Date: 5th May 2008 at 12:59pm
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I have spoken before about my disdain for lunch time kick offs. It has become customary to enjoy Goals on Sunday with a cuppa and a mouth that tastes like a mixture of Guinness and monkey piss. So it felt a little odd to view it with a Guinness in the Arsenal Tavern pre match. We arrived in the stadium in time to watch Cesc Fabregas pick up his well deserved PFA Young Player of the Year award and for Arsene Wenger to announce on the screen that Jens Lehmann would be leaving. More on that later.

The game began in a moribund, anti climatic atmosphere between two sets of players who just seemed to want the season to end. With Arteta, Cahill, Fabregas, Hleb and Flamini all peering on from the sidelines, it is hardly surprising that the game was bereft of fluency, the best player on display was probably Everton’s Steven Pienaar. Walcott, looking lost on the left, had the first shot in anger as he curled an effort well wide on his right foot. Everton were compact and looking for the point they needed to secure UEFA Cup qualification. In truth, with a little more ambition they could have pushed us for all three. Fabianski, starting in goal, had an indecision that permeated him that one expects from a young keeper. Fortunately, Alex Song and particularly William Gallas were on top form. His detractors seldom mention it, but even before he was made captain, it has always struck me how he looks after younger players.

Everton only created one opportunity in the game when Arsenal were at their most contemplative. Pienaar played a ball into the right channel, Andy Johnson homed in on goal, but Fabianski beat his effort away with his right foot. Pienaar followed up, but Alex Song blocked and cleared his effort. This seemed to spark Arsenal into something approaching life. Another of Toure’s pinpoint diagonal balls found Adebayor, he controlled brilliantly out of the air but Howard saved his shot. Emmanuel Eboue made a rare forray down the right and played in a teasing cross, which Adebayor stretched his neck muscles and could only glance it wide.

The match continued in much the same vain in the second half, until Wenger added a touch of sentiMENTALity by bringing on Jens Lehmann for a chance to say a farewell to the home support. It was a fitting tribute to one of football’s, ahem, characters. I have to pay my own tribute because Jens gave me the single greatest moment of my Arsenal supporting career when he stopped Juan Roman Riquelme’s penalty. He gave me someof my funniest moments too, a guy who absolutelyloved to be the villain. Who would sometimes agitate opposition supporters for his own amusement. But above all he has been a top class goalkeeperand I have expressed here my belief that he should have been reinstated following the defeat at Stamford Bridge. Cheers Jens, it’s been emotional. But it was the other substitute, Armand Traore, who would make the difference. Bendtner was playing a slightly withdrawn role as he did at Derby on Monday night, he picked up the ball between Everton’s midfield and defence, pushed the ball out to Traore on the left, Traore flighted in a beautiful cross which Bendtner climbed to power home an unstoppable header.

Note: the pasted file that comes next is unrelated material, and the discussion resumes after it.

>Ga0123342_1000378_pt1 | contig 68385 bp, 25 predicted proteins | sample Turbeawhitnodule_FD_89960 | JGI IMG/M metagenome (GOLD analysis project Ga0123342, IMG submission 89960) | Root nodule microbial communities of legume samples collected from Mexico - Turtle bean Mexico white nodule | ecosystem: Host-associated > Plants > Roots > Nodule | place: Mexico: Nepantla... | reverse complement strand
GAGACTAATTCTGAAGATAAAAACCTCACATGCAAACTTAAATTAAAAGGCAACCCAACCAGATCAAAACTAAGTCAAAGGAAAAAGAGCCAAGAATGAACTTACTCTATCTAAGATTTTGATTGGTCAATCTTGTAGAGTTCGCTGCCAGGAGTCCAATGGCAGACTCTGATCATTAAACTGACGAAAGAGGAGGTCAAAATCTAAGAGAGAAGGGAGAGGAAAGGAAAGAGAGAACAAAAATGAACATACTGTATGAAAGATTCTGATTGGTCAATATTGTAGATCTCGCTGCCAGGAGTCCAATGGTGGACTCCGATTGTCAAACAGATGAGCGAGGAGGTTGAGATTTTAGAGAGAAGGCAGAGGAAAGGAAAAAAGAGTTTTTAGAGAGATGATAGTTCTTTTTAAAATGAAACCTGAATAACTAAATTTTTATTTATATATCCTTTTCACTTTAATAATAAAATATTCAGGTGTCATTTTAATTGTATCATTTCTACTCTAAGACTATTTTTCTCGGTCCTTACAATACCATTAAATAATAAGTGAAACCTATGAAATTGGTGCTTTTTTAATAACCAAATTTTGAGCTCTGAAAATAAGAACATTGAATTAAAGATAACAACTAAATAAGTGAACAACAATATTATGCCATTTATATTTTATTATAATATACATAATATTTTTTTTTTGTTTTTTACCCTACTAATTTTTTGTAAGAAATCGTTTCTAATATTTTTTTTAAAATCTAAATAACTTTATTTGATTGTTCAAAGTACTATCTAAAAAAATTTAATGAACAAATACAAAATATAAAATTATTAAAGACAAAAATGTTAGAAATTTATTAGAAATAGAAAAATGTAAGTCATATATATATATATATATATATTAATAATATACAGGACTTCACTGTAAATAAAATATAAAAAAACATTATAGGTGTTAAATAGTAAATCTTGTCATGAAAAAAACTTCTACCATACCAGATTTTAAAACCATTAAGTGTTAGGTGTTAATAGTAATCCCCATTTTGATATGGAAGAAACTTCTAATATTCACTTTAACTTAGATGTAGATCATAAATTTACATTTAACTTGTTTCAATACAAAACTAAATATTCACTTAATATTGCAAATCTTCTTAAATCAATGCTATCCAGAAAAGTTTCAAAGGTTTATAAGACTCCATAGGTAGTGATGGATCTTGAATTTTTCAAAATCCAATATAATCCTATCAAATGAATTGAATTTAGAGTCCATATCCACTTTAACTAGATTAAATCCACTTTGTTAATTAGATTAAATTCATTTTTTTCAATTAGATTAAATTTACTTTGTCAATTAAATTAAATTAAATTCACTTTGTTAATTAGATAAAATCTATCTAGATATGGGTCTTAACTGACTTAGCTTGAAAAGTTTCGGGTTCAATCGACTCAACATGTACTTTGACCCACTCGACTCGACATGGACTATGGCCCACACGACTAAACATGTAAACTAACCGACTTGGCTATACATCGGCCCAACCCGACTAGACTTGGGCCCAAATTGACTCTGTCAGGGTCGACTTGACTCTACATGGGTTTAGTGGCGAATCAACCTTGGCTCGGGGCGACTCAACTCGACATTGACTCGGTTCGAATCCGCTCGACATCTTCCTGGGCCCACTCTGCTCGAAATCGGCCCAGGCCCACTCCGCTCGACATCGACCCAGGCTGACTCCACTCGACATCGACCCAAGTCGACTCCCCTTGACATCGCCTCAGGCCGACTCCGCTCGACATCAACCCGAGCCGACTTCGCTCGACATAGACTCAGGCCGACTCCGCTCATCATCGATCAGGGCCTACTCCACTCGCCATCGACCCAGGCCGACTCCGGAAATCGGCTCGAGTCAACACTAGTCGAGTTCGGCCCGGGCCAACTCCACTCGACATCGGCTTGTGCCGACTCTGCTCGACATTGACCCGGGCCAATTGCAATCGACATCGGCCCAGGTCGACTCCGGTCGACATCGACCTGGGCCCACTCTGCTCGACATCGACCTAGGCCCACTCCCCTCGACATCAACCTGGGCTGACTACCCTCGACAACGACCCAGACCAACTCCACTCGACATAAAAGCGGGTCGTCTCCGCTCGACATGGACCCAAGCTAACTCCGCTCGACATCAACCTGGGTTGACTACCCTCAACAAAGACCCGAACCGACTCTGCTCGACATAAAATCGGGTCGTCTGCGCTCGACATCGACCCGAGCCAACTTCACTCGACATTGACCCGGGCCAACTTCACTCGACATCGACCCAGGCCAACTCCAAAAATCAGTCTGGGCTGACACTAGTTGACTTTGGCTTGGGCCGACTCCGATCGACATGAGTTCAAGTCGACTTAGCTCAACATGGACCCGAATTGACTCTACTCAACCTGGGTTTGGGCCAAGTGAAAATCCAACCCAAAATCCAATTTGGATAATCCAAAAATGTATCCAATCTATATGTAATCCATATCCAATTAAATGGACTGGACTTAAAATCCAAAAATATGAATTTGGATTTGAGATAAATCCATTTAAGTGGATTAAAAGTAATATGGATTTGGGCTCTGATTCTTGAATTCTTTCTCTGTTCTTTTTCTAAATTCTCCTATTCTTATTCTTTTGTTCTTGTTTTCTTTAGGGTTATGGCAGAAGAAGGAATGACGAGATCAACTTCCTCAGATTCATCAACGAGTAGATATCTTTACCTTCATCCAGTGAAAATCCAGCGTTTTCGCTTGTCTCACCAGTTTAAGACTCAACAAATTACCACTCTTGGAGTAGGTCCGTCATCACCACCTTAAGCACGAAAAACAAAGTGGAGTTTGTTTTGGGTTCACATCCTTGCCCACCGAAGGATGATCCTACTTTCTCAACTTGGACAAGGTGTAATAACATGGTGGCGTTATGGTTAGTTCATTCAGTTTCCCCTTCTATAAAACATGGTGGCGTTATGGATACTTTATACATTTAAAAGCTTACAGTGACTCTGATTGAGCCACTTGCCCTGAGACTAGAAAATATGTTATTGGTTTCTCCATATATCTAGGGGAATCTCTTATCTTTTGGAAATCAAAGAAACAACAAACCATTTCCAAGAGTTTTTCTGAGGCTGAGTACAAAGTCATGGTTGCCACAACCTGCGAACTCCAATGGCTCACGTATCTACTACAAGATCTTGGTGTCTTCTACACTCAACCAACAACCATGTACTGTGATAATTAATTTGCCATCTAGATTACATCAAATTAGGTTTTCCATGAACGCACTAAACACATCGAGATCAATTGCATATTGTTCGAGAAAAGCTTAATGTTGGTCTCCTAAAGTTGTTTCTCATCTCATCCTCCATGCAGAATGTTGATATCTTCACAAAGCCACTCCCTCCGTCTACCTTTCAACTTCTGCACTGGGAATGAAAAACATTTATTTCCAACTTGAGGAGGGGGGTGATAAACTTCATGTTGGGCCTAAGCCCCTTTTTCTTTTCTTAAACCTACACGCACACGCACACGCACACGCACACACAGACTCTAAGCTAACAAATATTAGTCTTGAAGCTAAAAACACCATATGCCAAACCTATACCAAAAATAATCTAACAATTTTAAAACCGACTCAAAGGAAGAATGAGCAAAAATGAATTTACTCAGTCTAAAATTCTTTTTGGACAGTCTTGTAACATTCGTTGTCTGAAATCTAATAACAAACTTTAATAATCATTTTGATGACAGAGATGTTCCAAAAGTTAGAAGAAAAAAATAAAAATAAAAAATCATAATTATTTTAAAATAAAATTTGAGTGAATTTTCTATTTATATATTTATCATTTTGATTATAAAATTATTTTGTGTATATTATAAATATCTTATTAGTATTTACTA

Everton were unable to respond and Bendtner’s goal proved to be the decider. Bendtner is still rough around the edges, but he does make a difference, many of his goalshave been winners or equalisers and I think there’s plenty more to come from him. At the end of the game Gallas persuaded Lehmann to take a virtuoso bow in the centre circle for a well deserved ovation. And what to do with Gallas? Firstly he refuses to move from the pitch at St. Andrews, now he is encouraging his team mates to do the same! What will be the psychological effect on the team? The traditional lap of honour took place, with Matty Flamini waving the Arsenal fans goodbye. The result preserved an unbeaten home record this season, which is quite an achievement and testament to the side’s consistency. Unofrtunately, it hasn’t contributed to any silverware, but their is a solid foundation to build on. Next up a long trek to Sunderland, every time I go there it seems to be a meaningless end of season encounter. After that, I am left to contemplate becoming a normal, functioning human being again. A chilling thought indeed.LD.